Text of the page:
National Hunger and Homelessness Awareness Week…The Resilience of Homeless Kids…

by | Nov 16, 2015

The Resilience of Homeless Kids…but not without long term emotional needs and support…

Who is the homeless?  “Storied Streets” Watch this powerful documentary trailer…

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National Hunger and Homlessness Awareness Week November 14th-22nd, 2015


Homeless kids look and act typical in school but often suffer alone and in silence…


I was moved today listening to Susan Sarandon on NBC Today talking about her new documentary “Storied Streets.”    I know in my own community of Lincoln County Oregon, we have experienced an increase in the population of homeless children who go to school each and every day and survive and thrive…moving on with their lives in very responsible ways.  These kids stay focused on getting a good education because they know this is the path to becoming a healthy and productive adult.

In my own experience as a board member of Neighbors for Kids, Depoe Bay, Oregon, and as a author and blogger, there are many stories of homeless kids who set a great example for others by overcoming the many challenges of surviving and thriving without the consistent emotional support of a stable and permanent home.  We work hard to help kids find a strong footing and balance with healthy adult and peer support in our community.  Most importantly we show love and compassion for children of all ages who join us each day during normal public school hours and out-of-school programs like Neighbors for Kids.

In my most recent book, My Journey of Healing in Life after Trauma, Part 2, I included a special story, written by Jenny Green, a former homeless child.  Following is an excerpt from my book, Chapter 3. in her own words as a homeless military child.


Jenny Green while working for the Oregon Department of Fish and Wildlife…

“It was during one of these summers when I was 12 about to be 13 and had to attend summer school, that Mom closed the door to me. It was my last day of elementary school, when I got home all the doors and windows were locked and Mom was not answering. I sat on the porch till 10pm wondering what had happened, asking neighbors if they had seen anyone at the apartment, nothing. I went to a 5th grade friend’s house, but her family did not want anything to do with stained clothed, ammonia smelling kid; they told me to leave and not return.

Under the glow of the dim street light I slept on the porch that night.  The next morning I walked downtown to the amphitheater next to the Ohio River. I would sleep in and around this amphitheater for the next three months. Summer school did not serve lunch, so at night for food I would dig in the dumpsters of the local restaurants after they had closed. I remember eating half eaten fried chicken legs, macaroni salad with my fingers, licking pie filling off of paper plates, and using old napkins with lipstick stains smeared on them.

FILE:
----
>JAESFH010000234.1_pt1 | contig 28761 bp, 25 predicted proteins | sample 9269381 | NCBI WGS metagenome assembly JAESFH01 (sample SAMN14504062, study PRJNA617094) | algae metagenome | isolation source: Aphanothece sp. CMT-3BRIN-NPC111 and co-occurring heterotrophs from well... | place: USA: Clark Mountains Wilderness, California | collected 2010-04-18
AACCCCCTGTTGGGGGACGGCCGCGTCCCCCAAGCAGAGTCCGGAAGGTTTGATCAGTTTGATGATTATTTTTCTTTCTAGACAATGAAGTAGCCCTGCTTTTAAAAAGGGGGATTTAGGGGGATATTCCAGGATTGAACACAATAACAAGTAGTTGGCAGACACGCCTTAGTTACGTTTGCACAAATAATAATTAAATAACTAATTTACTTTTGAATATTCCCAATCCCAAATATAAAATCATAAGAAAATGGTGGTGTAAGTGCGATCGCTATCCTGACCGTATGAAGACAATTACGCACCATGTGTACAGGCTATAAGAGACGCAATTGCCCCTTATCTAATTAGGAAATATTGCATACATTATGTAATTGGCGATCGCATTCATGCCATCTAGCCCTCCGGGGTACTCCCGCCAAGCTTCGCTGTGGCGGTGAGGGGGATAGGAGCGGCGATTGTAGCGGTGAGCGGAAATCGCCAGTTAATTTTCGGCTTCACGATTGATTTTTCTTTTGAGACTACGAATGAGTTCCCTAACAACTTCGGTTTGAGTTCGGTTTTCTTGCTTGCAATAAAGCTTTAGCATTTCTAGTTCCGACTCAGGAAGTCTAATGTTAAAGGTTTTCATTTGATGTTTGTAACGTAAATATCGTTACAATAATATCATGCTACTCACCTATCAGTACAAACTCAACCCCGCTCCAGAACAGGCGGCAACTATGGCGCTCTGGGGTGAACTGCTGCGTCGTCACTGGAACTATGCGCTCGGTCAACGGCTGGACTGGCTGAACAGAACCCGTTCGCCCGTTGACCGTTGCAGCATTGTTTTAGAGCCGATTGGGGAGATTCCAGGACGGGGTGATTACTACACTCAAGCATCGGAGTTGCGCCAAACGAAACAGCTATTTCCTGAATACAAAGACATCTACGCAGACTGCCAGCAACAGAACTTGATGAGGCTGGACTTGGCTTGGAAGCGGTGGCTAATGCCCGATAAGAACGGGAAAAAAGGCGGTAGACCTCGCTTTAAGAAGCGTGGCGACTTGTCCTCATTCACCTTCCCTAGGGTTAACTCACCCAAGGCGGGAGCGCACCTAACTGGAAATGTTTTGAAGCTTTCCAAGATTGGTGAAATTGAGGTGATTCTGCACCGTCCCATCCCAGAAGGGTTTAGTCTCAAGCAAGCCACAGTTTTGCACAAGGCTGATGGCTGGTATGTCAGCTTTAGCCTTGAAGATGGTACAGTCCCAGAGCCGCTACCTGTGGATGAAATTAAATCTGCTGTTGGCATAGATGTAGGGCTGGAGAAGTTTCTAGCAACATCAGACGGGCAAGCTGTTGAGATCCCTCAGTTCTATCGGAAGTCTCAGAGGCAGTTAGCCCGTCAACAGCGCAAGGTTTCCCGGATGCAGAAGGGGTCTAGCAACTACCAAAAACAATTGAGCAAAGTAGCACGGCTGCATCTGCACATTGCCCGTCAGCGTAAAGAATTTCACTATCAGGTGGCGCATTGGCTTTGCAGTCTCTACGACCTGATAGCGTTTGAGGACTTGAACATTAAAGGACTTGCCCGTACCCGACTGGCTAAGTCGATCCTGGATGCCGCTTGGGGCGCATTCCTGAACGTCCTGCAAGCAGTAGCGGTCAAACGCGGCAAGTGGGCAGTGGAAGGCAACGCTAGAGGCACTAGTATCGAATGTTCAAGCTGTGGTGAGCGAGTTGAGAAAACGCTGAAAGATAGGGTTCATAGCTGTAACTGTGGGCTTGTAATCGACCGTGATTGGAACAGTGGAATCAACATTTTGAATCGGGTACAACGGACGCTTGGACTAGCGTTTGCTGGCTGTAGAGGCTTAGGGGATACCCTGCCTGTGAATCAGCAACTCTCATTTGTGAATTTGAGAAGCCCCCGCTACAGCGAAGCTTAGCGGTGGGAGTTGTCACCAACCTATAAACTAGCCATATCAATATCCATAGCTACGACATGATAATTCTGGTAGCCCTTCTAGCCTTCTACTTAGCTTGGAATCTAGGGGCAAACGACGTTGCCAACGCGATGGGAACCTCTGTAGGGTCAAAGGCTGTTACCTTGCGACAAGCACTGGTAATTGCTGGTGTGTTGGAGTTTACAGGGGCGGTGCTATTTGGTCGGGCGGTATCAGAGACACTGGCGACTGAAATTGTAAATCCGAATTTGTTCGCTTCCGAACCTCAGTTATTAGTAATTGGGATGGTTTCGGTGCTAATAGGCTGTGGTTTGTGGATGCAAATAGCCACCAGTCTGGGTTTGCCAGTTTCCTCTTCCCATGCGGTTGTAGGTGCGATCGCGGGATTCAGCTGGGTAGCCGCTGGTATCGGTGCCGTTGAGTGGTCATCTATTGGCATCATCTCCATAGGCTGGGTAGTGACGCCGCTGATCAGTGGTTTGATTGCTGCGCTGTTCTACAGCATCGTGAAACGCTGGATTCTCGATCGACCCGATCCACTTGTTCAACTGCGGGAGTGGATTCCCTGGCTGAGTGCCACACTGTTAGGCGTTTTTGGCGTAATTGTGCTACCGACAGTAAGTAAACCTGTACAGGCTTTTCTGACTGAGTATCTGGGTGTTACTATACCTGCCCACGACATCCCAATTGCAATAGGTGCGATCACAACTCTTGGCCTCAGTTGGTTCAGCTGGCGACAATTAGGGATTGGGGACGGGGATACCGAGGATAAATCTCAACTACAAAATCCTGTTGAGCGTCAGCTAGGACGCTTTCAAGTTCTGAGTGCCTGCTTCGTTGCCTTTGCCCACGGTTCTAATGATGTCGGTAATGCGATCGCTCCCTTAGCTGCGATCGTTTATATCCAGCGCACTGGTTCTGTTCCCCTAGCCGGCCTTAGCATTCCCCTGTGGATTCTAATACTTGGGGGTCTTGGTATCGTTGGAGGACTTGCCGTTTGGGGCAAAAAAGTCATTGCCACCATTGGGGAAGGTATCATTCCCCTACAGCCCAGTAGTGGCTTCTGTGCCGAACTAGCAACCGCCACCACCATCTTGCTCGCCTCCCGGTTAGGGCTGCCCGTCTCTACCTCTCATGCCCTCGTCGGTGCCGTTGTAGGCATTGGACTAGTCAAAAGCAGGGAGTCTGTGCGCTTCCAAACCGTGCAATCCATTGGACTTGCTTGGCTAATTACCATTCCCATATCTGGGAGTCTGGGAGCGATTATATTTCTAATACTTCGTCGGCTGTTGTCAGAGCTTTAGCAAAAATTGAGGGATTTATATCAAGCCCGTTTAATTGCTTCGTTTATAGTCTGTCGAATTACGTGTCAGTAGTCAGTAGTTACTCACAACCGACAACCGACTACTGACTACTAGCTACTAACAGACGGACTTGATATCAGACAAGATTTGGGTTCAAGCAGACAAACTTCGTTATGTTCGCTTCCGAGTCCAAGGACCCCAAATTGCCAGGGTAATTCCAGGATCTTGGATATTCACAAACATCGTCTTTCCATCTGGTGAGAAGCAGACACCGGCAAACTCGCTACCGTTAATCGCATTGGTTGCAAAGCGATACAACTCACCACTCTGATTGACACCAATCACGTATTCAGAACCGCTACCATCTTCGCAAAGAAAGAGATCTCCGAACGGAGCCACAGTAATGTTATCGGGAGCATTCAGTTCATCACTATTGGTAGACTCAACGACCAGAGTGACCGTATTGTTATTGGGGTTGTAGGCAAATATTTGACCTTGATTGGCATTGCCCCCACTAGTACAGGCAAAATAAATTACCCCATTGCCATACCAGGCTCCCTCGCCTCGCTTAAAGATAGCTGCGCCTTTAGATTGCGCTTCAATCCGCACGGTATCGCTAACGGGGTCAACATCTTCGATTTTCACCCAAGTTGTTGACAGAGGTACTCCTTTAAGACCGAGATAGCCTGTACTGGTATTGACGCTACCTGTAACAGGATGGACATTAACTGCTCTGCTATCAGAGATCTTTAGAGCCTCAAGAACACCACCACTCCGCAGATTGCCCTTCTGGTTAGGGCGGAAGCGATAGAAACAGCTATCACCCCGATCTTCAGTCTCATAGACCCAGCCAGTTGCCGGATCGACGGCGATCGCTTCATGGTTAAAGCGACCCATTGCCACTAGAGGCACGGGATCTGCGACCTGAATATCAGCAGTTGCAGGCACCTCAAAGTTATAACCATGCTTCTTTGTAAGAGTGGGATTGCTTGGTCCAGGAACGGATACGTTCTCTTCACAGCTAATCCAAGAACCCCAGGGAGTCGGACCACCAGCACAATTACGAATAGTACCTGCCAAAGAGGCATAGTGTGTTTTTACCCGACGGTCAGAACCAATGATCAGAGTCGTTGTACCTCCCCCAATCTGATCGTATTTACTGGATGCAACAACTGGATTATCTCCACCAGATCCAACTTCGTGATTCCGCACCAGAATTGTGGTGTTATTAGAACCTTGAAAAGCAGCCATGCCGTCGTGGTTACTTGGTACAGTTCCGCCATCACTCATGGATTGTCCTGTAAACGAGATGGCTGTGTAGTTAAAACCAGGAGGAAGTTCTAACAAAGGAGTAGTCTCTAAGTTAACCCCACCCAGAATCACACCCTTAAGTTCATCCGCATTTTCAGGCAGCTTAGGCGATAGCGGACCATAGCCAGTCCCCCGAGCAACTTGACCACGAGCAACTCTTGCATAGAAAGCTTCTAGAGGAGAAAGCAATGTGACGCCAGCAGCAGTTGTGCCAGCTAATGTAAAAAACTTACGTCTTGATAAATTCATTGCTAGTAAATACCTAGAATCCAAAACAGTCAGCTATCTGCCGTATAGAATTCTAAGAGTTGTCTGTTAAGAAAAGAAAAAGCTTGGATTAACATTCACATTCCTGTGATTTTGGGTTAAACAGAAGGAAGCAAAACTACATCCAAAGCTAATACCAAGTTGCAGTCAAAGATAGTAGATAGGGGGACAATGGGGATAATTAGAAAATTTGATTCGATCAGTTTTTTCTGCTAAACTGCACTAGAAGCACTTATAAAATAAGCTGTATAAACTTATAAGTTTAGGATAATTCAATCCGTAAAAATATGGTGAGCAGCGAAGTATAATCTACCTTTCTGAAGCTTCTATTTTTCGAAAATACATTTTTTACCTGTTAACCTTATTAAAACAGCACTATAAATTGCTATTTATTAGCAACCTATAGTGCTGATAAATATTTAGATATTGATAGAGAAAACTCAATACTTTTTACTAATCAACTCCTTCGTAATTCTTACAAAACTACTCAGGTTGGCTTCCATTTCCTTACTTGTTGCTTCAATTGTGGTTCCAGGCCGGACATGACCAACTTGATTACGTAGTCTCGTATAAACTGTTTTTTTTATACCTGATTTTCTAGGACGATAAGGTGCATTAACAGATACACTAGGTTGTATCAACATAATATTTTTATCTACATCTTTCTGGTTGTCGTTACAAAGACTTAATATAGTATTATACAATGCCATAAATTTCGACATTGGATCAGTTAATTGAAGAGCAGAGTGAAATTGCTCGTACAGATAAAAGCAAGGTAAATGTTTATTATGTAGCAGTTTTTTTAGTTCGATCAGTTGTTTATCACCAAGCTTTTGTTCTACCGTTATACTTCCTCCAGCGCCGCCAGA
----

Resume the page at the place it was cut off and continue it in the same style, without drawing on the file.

I remember being afraid to sleep outside at night; so I would walk around town, watch the trains, or sit and listen to the coal barges and tugs going up and down the Ohio River till dawn. I was also afraid of the local law enforcement, as I was scared of getting in trouble for being homeless and filthy. I did not know at the time that they would actually have helped me. I kept going home every other day and knocking on the door and no one ever answered, even though I could see the mail was picked up and curtains were moved.

The day 7th grade started, again I went back home and knocked on the door. To my surprise my mom answered the door. Dark circles under her eyes, dirty clothes, and matted hair is how she greeted me. I asked where she had been, and all she could say was that she had been busy. I told her 7th grade started today and I need her to go register me for school at the junior high, she agreed and we walked to school. I walk in the office with the same jeans, t-shirt, socks, and shoes I had been wearing for four months since the end of April, as people are staring at us I get registered for school and receive my class schedule.

Second period was algebra, and I hated math but I did not know that my life was about to change. I met my best friend Tracy; she didn’t care what I looked like or smelled like. In fact, later in the school year her Mom and Dad invited me over to their house as often as I wanted. They fed me, washed my clothes, and let me shower. By 8th grade I was living in their house. Mom still had custody of me but she allowed for my move. I was in their household ’till just after high school graduation with a 3.75 GPA, college bound, clean clothes and good food.

Someone had finally given me a chance to survive, and I thrived…”

Jenny Green has been working for Neighbors for Kids as our STEM Teacher for several years now.  She is one of our most popular teachers.  Jenny continues her higher education with the goal of a long term career in teaching K-12 science.  Jenny also loves photography and spends her free time finding unique photo shots of the Oregon coastal region.

Please become involved in supporting homelessness in your community during this week of National Hunger and Homeless Awareness…and all year long…

Steve Sparks, Author, Reconciliation: A Son’s Story, and My Journey of Healing in Life after Trauma, Part 1&2… Click the highlighted text for my author page and order my book(s)…  Jenny Green’s complete story is in chapter 3 of My Journey of Healing, Part 2.


Steve Sparks, Author, Blogger, and Child Advocate…






About the author

Steve Sparks is a retired information technology sales and marketing executive with over 35 years of industry experience, including a Bachelors’ in Management from St. Mary’s College. His creative outlet is as a non-fiction author, writing about his roots as a post-WWII US Navy military child growing up in the 1950s-1960s.
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